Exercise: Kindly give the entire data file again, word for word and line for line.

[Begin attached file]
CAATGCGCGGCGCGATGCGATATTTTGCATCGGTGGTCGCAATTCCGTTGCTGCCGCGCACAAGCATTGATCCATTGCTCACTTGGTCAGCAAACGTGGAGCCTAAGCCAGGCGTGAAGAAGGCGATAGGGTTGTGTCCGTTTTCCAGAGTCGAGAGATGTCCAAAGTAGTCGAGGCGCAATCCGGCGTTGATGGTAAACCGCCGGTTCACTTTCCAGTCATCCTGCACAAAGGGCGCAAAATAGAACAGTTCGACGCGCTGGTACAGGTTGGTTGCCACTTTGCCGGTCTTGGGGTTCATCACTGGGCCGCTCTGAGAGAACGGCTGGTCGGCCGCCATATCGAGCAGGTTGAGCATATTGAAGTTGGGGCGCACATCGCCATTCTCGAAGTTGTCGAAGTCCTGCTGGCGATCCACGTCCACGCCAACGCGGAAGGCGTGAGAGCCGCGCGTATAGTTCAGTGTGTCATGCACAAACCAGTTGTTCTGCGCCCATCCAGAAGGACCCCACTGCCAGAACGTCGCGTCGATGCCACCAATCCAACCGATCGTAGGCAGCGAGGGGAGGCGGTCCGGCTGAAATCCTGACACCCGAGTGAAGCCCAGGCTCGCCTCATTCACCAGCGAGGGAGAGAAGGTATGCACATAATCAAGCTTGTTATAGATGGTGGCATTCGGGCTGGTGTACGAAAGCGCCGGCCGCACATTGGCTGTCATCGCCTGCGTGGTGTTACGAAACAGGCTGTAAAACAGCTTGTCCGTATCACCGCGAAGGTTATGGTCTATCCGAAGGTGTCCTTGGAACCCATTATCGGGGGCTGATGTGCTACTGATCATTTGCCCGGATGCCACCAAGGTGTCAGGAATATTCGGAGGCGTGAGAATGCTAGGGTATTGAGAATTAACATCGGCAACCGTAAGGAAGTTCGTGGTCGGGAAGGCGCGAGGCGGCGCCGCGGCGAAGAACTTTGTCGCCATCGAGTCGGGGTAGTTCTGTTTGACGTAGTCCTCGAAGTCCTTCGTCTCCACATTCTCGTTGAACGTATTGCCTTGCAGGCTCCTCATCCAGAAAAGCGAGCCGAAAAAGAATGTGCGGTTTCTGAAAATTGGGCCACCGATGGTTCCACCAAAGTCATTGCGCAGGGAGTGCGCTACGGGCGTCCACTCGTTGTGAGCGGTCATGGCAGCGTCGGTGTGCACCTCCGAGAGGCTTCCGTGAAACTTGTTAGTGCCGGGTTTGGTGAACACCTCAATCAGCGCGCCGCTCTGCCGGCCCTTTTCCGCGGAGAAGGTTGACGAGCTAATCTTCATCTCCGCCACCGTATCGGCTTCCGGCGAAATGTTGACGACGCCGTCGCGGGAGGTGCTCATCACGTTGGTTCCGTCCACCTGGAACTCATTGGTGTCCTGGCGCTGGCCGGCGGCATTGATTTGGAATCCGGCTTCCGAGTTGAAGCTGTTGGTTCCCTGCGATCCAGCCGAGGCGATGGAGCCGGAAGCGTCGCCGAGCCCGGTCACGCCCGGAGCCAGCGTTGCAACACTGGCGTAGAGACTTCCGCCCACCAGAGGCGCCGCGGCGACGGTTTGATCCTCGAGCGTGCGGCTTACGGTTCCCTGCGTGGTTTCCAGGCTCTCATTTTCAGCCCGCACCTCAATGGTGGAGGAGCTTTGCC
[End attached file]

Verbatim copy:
CAATGCGCGGCGCGATGCGATATTTTGCATCGGTGGTCGCAATTCCGTTGCTGCCGCGCACAAGCATTGATCCATTGCTCACTTGGTCAGCAAACGTGGAGCCTAAGCCAGGCGTGAAGAAGGCGATAGGGTTGTGTCCGTTTTCCAGAGTCGAGAGATGTCCAAAGTAGTCGAGGCGCAATCCGGCGTTGATGGTAAACCGCCGGTTCACTTTCCAGTCATCCTGCACAAAGGGCGCAAAATAGAACAGTTCGACGCGCTGGTACAGGTTGGTTGCCACTTTGCCGGTCTTGGGGTTCATCACTGGGCCGCTCTGAGAGAACGGCTGGTCGGCCGCCATATCGAGCAGGTTGAGCATATTGAAGTTGGGGCGCACATCGCCATTCTCGAAGTTGTCGAAGTCCTGCTGGCGATCCACGTCCACGCCAACGCGGAAGGCGTGAGAGCCGCGCGTATAGTTCAGTGTGTCATGCACAAACCAGTTGTTCTGCGCCCATCCAGAAGGACCCCACTGCCAGAACGTCGCGTCGATGCCACCAATCCAACCGATCGTAGGCAGCGAGGGGAGGCGGTCCGGCTGAAATCCTGACACCCGAGTGAAGCCCAGGCTCGCCTCATTCACCAGCGAGGGAGAGAAGGTATGCACATAATCAAGCTTGTTATAGATGGTGGCATTCGGGCTGGTGTACGAAAGCGCCGGCCGCACATTGGCTGTCATCGCCTGCGTGGTGTTACGAAACAGGCTGTAAAACAGCTTGTCCGTATCACCGCGAAGGTTATGGTCTATCCGAAGGTGTCCTTGGAACCCATTATCGGGGGCTGATGTGCTACTGATCATTTGCCCGGATGCCACCAAGGTGTCAGGAATATTCGGAGGCGTGAGAATGCTAGGGTATTGAGAATTAACATCGGCAACCGTAAGGAAGTTCGTGGTCGGGAAGGCGCGAGGCGGCGCCGCGGCGAAGAACTTTGTCGCCATCGAGTCGGGGTAGTTCTGTTTGACGTAGTCCTCGAAGTCCTTCGTCTCCACATTCTCGTTGAACGTATTGCCTTGCAGGCTCCTCATCCAGAAAAGCGAGCCGAAAAAGAATGTGCGGTTTCTGAAAATTGGGCCACCGATGGTTCCACCAAAGTCATTGCGCAGGGAGTGCGCTACGGGCGTCCACTCGTTGTGAGCGGTCATGGCAGCGTCGGTGTGCACCTCCGAGAGGCTTCCGTGAAACTTGTTAGTGCCGGGTTTGGTGAACACCTCAATCAGCGCGCCGCTCTGCCGGCCCTTTTCCGCGGAGAAGGTTGACGAGCTAATCTTCATCTCCGCCACCGTATCGGCTTCCGGCGAAATGTTGACGACGCCGTCGCGGGAGGTGCTCATCACGTTGGTTCCGTCCACCTGGAACTCATTGGTGTCCTGGCGCTGGCCGGCGGCATTGATTTGGAATCCGGCTTCCGAGTTGAAGCTGTTGGTTCCCTGCGATCCAGCCGAGGCGATGGAGCCGGAAGCGTCGCCGAGCCCGGTCACGCCCGGAGCCAGCGTTGCAACACTGGCGTAGAGACTTCCGCCCACCAGAGGCGCCGCGGCGACGGTTTGATCCTCGAGCGTGCGGCTTACGGTTCCCTGCGTGGTTTCCAGGCTCTCATTTTCAGCCCGCACCTCAATGGTGGAGGAGCTTTGCC